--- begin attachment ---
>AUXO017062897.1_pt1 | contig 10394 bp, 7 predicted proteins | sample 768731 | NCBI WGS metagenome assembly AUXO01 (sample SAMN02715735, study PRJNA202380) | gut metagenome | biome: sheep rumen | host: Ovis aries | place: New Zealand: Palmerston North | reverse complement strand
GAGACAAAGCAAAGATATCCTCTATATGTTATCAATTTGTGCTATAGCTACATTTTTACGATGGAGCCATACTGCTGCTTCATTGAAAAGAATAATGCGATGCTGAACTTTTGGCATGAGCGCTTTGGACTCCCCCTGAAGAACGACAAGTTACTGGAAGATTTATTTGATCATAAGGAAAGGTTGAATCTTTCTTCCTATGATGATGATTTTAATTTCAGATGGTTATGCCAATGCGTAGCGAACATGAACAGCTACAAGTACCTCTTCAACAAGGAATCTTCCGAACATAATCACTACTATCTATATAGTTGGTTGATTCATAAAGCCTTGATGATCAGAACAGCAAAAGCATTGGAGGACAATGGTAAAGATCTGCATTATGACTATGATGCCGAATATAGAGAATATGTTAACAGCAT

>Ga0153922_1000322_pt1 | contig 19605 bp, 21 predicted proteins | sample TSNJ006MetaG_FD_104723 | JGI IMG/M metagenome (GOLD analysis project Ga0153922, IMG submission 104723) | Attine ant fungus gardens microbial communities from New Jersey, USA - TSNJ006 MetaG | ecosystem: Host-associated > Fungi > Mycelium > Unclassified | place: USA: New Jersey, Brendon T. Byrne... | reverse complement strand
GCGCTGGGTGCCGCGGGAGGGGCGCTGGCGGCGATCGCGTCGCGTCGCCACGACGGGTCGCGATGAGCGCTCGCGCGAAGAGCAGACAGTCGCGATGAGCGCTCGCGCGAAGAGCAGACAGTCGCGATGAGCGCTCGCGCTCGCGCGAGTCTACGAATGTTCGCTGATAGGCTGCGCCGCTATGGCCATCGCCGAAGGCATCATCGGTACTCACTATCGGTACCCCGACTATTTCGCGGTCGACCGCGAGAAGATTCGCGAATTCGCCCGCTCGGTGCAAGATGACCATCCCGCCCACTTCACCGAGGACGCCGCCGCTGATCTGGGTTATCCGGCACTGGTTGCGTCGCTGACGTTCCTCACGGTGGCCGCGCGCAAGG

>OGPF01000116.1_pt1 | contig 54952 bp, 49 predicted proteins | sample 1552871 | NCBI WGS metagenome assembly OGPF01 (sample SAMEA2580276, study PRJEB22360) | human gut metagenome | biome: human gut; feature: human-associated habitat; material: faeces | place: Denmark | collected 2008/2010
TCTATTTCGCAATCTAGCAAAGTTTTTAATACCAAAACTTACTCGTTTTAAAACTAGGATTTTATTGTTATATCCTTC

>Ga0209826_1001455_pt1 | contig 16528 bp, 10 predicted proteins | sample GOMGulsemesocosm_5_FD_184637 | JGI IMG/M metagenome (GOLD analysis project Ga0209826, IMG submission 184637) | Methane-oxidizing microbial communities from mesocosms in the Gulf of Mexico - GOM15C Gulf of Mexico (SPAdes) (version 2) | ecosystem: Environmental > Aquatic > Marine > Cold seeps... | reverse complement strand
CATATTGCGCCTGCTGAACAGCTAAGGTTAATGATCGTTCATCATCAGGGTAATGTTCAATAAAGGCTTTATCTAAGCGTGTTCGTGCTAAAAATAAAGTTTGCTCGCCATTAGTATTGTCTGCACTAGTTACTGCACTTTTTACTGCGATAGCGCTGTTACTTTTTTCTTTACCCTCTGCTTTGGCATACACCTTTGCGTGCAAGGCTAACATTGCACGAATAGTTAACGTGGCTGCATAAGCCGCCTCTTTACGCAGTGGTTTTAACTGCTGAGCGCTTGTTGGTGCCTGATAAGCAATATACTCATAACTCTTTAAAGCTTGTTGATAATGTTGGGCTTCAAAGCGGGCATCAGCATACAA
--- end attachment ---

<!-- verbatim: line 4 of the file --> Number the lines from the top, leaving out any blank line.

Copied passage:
GCGCTGGGTGCCGCGGGAGGGGCGCTGGCGGCGATCGCGTCGCGTCGCCACGACGGGTCGCGATGAGCGCTCGCGCGAAGAGCAGACAGTCGCGATGAGCGCTCGCGCGAAGAGCAGACAGTCGCGATGAGCGCTCGCGCTCGCGCGAGTCTACGAATGTTCGCTGATAGGCTGCGCCGCTATGGCCATCGCCGAAGGCATCATCGGTACTCACTATCGGTACCCCGACTATTTCGCGGTCGACCGCGAGAAGATTCGCGAATTCGCCCGCTCGGTGCAAGATGACCATCCCGCCCACTTCACCGAGGACGCCGCCGCTGATCTGGGTTATCCGGCACTGGTTGCGTCGCTGACGTTCCTCACGGTGGCCGCGCGCAAGG